The problem is not here that someone didn't know how to write concurrent code: not every developer has reason to have learnt those skills. The problem is using a subject where you have very little expertise to try and boost your technical credentials.

Three things to take away here:

  1. Don't claim to be an expert on something unless you're certain that you actually are.
  2. Did something in a previous job in a way you wouldn't now? List the result, not the detail of the technique
  3. If you need ManualResetEvent you're probably doing something very wrong

Don't try and out Agile us

Yes, yes, we say we're an agile company. But frankly, a lot of stuff that people call agile is a complete waste of time, and other things we just can't do because we spend a lot of time working with customers who are not agile. At all. So, we do 15below agile. It's a nice shorthand to give you a good idea of how we generally work. And agile being as dispersed an idea as it is, that's going to be true of pretty much any company that says it's agile.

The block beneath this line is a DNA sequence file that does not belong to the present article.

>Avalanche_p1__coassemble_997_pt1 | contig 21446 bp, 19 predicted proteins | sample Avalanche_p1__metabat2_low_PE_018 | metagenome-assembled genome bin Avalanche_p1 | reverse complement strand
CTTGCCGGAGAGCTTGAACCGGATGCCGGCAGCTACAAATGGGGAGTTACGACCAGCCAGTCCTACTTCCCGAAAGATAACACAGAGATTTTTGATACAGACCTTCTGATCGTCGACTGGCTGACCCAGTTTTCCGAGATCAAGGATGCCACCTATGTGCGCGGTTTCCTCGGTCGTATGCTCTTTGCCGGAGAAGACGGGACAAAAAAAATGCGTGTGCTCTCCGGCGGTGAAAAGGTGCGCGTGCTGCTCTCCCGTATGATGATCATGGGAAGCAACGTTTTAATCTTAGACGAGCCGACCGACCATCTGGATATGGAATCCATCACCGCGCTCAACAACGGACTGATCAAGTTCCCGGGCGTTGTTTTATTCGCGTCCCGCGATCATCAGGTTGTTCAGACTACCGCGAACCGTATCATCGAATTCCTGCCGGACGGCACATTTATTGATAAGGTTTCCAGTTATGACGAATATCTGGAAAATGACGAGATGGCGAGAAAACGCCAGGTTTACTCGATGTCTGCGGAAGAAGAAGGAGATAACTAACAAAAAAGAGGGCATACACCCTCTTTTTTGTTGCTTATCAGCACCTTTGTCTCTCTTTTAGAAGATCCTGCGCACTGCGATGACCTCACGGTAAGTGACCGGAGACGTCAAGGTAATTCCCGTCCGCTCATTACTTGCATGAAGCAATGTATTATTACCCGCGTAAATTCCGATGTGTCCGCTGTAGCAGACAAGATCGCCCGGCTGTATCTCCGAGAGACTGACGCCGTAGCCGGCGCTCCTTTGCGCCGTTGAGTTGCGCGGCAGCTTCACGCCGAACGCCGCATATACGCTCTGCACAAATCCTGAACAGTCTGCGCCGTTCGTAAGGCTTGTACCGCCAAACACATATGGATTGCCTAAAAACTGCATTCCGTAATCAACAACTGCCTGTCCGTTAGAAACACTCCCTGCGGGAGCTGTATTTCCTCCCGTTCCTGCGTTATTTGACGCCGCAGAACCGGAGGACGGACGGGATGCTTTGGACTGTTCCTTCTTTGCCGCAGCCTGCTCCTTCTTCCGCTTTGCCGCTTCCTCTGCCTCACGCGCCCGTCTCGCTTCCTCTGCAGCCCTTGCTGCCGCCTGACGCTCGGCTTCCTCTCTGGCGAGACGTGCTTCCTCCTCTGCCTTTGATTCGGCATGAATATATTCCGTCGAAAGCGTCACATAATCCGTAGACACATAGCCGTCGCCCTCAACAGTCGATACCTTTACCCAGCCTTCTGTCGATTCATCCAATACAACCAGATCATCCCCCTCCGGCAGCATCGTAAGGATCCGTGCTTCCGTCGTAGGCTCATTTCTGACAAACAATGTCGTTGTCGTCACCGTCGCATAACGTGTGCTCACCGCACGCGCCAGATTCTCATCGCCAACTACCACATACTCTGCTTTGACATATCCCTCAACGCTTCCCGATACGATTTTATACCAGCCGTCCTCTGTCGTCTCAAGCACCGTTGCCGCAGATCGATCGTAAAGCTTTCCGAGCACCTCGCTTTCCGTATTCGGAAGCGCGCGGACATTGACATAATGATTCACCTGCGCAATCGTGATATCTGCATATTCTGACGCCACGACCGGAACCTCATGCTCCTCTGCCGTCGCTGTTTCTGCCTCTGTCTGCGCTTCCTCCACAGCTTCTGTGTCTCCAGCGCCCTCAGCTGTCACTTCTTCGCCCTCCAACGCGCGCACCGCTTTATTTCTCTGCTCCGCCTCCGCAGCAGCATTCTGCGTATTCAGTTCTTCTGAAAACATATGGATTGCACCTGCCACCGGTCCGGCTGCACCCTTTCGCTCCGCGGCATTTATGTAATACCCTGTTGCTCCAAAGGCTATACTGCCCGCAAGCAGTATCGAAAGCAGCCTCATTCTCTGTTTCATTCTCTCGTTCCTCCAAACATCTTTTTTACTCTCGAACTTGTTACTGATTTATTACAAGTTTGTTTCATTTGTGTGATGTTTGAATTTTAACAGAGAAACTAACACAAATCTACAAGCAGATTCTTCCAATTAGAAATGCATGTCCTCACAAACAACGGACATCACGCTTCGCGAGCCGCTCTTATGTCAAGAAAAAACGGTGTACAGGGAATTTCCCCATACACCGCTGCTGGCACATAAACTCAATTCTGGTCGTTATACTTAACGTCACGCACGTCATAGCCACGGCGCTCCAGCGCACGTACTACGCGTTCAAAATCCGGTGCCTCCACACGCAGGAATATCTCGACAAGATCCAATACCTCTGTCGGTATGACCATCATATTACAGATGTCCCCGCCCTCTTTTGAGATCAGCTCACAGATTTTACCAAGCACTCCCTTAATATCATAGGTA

So be wary getting too carried away on your "agility". Again, don't claim to be expert if you're not: "we had a morning meeting everyday", as one of our candidates noted in his agile experience. And you're going to make me very wary if you try and come across as being an agile zealot - not because agile is bad, but because whatever it is you're a zealot about, it's not going to be "15below agile". And life's too short for getting into arguments about that kind of thing.

So, there you have. My own personal list of things that increase or decrease your chances that I'll recommend you're interviewed.

If you think that you'd be interested in working for the type of company that uses this type of criteria… well, oddly enough we're hiring at the moment. Ping me or drop a note through to

Exploring Reactive Extensions

The Reactive Extensions project is "a library for composing asynchronous and event-based programs using observable sequences and LINQ-style query operators". That doesn't immediately give most people an intuitive grasp of exactly what it is - but it's a useful addition to the toolset so we put together a practical for people to experiment with.

At it's simplest, RX (as it's called… the Nuget package you're looking for is Rx-Main, obviously!) allows you to create an IObservable object which you can then… erm… observe.